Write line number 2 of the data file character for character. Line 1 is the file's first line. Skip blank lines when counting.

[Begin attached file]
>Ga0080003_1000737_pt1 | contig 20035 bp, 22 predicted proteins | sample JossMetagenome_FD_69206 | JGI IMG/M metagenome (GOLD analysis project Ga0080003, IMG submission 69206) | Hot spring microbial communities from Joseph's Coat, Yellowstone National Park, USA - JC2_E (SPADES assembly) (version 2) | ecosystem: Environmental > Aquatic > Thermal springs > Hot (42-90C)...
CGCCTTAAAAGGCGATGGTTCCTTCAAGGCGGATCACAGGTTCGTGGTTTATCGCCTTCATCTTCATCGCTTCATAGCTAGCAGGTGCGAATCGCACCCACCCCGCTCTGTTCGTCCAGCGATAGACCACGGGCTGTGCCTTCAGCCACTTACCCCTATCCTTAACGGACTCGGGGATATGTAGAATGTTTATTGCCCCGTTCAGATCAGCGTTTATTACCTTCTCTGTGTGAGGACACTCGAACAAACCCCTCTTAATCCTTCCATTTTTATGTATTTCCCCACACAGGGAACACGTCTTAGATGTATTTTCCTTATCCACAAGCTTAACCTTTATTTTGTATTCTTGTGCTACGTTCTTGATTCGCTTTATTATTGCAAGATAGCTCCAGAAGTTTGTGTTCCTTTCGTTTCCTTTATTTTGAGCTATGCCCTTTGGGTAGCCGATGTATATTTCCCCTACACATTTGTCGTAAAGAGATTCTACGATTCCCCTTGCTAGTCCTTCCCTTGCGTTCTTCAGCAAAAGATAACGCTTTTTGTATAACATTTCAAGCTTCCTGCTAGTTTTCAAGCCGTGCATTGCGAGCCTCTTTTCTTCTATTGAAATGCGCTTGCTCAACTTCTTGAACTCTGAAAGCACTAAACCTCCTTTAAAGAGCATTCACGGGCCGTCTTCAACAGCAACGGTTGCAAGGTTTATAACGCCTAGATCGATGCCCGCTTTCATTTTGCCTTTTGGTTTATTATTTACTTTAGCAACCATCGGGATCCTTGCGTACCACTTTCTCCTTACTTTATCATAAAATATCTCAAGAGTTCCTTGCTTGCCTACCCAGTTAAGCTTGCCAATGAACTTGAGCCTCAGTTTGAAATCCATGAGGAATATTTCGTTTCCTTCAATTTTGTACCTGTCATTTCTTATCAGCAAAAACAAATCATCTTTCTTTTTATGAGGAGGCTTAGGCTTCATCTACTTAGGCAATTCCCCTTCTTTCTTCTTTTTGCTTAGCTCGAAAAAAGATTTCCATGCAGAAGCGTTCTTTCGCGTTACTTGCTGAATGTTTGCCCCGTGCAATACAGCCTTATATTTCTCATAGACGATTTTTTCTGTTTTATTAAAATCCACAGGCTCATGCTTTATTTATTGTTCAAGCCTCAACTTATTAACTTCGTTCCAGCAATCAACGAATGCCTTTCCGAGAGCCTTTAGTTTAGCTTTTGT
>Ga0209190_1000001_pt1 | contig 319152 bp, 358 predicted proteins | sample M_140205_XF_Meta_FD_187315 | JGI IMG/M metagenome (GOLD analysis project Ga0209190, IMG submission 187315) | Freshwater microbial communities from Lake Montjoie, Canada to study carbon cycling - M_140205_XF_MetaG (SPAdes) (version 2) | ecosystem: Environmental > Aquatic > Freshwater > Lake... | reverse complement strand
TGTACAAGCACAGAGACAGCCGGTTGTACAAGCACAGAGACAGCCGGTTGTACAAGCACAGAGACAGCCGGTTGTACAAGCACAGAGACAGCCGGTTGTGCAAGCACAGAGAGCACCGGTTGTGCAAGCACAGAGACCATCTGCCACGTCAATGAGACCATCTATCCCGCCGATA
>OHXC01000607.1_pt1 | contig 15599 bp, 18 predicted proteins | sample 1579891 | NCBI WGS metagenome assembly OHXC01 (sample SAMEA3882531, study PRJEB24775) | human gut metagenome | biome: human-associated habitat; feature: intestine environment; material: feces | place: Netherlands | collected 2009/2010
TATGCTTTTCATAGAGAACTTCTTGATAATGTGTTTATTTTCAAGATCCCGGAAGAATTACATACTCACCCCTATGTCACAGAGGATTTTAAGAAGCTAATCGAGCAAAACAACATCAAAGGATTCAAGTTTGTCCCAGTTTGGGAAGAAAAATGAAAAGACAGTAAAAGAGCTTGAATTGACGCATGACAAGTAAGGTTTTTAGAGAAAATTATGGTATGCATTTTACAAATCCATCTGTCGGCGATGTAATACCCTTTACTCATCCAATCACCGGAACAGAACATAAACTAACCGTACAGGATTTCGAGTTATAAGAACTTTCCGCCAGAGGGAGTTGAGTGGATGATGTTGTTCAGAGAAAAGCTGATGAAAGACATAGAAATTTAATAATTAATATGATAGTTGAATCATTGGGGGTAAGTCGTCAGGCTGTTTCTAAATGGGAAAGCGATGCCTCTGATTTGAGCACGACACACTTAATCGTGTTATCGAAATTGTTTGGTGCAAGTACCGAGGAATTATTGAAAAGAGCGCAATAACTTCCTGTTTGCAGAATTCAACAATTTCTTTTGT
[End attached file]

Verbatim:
CGCCTTAAAAGGCGATGGTTCCTTCAAGGCGGATCACAGGTTCGTGGTTTATCGCCTTCATCTTCATCGCTTCATAGCTAGCAGGTGCGAATCGCACCCACCCCGCTCTGTTCGTCCAGCGATAGACCACGGGCTGTGCCTTCAGCCACTTACCCCTATCCTTAACGGACTCGGGGATATGTAGAATGTTTATTGCCCCGTTCAGATCAGCGTTTATTACCTTCTCTGTGTGAGGACACTCGAACAAACCCCTCTTAATCCTTCCATTTTTATGTATTTCCCCACACAGGGAACACGTCTTAGATGTATTTTCCTTATCCACAAGCTTAACCTTTATTTTGTATTCTTGTGCTACGTTCTTGATTCGCTTTATTATTGCAAGATAGCTCCAGAAGTTTGTGTTCCTTTCGTTTCCTTTATTTTGAGCTATGCCCTTTGGGTAGCCGATGTATATTTCCCCTACACATTTGTCGTAAAGAGATTCTACGATTCCCCTTGCTAGTCCTTCCCTTGCGTTCTTCAGCAAAAGATAACGCTTTTTGTATAACATTTCAAGCTTCCTGCTAGTTTTCAAGCCGTGCATTGCGAGCCTCTTTTCTTCTATTGAAATGCGCTTGCTCAACTTCTTGAACTCTGAAAGCACTAAACCTCCTTTAAAGAGCATTCACGGGCCGTCTTCAACAGCAACGGTTGCAAGGTTTATAACGCCTAGATCGATGCCCGCTTTCATTTTGCCTTTTGGTTTATTATTTACTTTAGCAACCATCGGGATCCTTGCGTACCACTTTCTCCTTACTTTATCATAAAATATCTCAAGAGTTCCTTGCTTGCCTACCCAGTTAAGCTTGCCAATGAACTTGAGCCTCAGTTTGAAATCCATGAGGAATATTTCGTTTCCTTCAATTTTGTACCTGTCATTTCTTATCAGCAAAAACAAATCATCTTTCTTTTTATGAGGAGGCTTAGGCTTCATCTACTTAGGCAATTCCCCTTCTTTCTTCTTTTTGCTTAGCTCGAAAAAAGATTTCCATGCAGAAGCGTTCTTTCGCGTTACTTGCTGAATGTTTGCCCCGTGCAATACAGCCTTATATTTCTCATAGACGATTTTTTCTGTTTTATTAAAATCCACAGGCTCATGCTTTATTTATTGTTCAAGCCTCAACTTATTAACTTCGTTCCAGCAATCAACGAATGCCTTTCCGAGAGCCTTTAGTTTAGCTTTTGT